AFP, published on Sunday, July 10, 2022 at 06:45
It’s a universal tune that suits both Jeff Buckley and Shrek. Yet the cult song “Hallelujah” by Leonard Cohen was ignored when it was released almost forty years ago, an extraordinary fate told in a new documentary in theaters in the United States.
For many, it is still a piece of Jeff Buckley, the rocker with the face and voice of an angel, who died in 1997 at the age of 30.
But from Bob Dylan to Bon Jovi, from Céline Dion to Andrea Bocelli, who did not put his voice on the verses loaded with biblical references and eroticism by the Canadian poet who died in 2016?
In 2008, when it was successfully covered in gospel mode by Alexandra Burke in the British TV competition The X Factor, “Hallelujah” ranked 1st, 2nd and 36th in the English music charts, respectively Burke’s versions, the unforgettable by Jeff Buckley and the original by Leonard Cohen.
“I don’t see any other song with such a trajectory,” assures AFP music journalist Alan Light, author of a book on “Hallelujah” (“The Holy or the Broken”, not translated into French), released in 2012 and re-released in an updated version.
– Snowball –
“It took 10 years, 20 years, going through all these different versions, and then it picks up momentum, and the snowball gets bigger and bigger,” he adds on the sidelines of a screening in New York. of the documentary “Hallelujah: Leonard Cohen, a journey, a song”, in which he participated as advisor and producer.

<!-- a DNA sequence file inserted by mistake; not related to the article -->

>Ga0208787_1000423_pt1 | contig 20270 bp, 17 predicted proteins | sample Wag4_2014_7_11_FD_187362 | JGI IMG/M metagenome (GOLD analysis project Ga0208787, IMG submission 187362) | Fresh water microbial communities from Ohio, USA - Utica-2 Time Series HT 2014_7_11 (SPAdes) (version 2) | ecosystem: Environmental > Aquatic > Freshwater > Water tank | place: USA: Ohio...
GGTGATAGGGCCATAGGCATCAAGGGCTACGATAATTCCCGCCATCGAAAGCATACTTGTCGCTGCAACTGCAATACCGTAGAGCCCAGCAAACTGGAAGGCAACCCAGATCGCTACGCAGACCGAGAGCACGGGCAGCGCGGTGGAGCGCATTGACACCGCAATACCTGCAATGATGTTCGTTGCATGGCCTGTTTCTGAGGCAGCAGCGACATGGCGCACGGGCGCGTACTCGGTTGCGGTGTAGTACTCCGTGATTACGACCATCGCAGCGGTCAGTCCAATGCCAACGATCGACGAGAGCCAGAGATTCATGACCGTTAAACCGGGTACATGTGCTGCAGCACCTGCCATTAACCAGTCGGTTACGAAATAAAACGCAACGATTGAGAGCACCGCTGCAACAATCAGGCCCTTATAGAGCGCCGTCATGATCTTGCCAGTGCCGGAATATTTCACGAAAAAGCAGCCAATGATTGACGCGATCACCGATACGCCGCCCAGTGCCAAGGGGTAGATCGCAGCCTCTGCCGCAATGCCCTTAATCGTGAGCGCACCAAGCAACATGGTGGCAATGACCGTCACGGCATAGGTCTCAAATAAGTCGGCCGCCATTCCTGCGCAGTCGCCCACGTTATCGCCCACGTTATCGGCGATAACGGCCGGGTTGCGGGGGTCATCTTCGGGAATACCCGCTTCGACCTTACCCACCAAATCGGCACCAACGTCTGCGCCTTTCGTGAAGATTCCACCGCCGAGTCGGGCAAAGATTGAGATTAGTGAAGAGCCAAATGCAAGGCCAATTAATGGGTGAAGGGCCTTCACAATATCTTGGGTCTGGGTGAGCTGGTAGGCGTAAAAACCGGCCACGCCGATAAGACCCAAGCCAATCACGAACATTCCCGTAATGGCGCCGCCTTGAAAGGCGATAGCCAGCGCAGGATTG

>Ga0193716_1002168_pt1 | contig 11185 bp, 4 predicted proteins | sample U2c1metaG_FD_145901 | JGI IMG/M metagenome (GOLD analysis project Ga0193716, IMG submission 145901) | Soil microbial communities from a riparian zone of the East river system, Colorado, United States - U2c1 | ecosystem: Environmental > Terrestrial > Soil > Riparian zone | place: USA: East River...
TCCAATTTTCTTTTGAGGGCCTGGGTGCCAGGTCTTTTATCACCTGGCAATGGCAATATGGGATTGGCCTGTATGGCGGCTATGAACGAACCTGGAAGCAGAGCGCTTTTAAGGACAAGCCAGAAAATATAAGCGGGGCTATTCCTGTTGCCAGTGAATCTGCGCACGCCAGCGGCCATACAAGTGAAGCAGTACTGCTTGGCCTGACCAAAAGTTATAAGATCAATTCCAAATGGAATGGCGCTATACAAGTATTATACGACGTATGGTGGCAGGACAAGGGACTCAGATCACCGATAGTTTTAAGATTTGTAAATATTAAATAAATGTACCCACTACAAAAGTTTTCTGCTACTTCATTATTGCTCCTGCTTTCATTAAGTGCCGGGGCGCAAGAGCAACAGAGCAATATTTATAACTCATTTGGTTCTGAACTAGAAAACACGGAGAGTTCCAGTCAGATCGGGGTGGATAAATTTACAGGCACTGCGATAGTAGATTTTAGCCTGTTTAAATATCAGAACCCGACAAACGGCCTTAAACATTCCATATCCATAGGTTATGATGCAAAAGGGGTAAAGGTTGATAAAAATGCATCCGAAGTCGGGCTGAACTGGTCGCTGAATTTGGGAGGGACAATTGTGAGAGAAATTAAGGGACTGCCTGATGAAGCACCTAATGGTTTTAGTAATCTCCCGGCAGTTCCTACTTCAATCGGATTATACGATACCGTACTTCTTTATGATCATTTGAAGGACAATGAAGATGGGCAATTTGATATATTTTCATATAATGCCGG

Because as this film by Dan Geller and Dayna Goldfine, inspired by Alan Light’s book, tells us, the song was first promised to oblivion.
A poet before being a singer, a practicing Jew who later retired to a Buddhist monastery, Leonard Cohen sweated for years to write the spiritual and colorful verses of “Hallelujah”, an evocation of King David, his music and his temptations. He leaves out dozens of verses.
But the Columbia record company refuses to release the disc “Various positions”, where the song appears, in the United States.
“It’s 1984, a boom time for the music industry. It’s the year of +Born in the USA+ (Bruce Springsteen), +Like a Virgin+ (Madonna), +Purple Rain+ (Prince)”, explains Alan Light.
A few years later, Bob Dylan released the song from anonymity, in a blues-rock cover. Then John Cale, one of the founders of the Velvet Underground, gave it a more sensual turn in 1991, before Jeff Buckley and his even more erotic version, in the album “Grace” (1994).
– Bono’s apology –
The documentary shows how “Hallelujah”, discovered by new generations in the cartoon “Shrek” (2001) — then in “Tous en scène” in 2016 — has become a piece of popular culture.
In 2010, the Canadian kd lang took it over with a powerful voice at the Vancouver Winter Olympics ceremony. Eleven years later, it is still “Hallelujah” which is sung during a tribute to the victims of Covid-19 in Washington, in front of Joe Biden.
For Alan Light, there is first the “beauty of melody”. But also words that leave room for interpretation.
“If, for you, it’s a religious song, that’s fine. If it’s a broken love song, great, you can too”. And “there is no wrong way to play it”, he explains, recalling a cover of the ukulele virtuoso, the American Jake Shimabukuro.
But when Alan Light interviewed Bono for his book, the U2 singer still wanted to “apologize” for a trip-hop version from 1995, in which he talks more than he sings, he says smiling.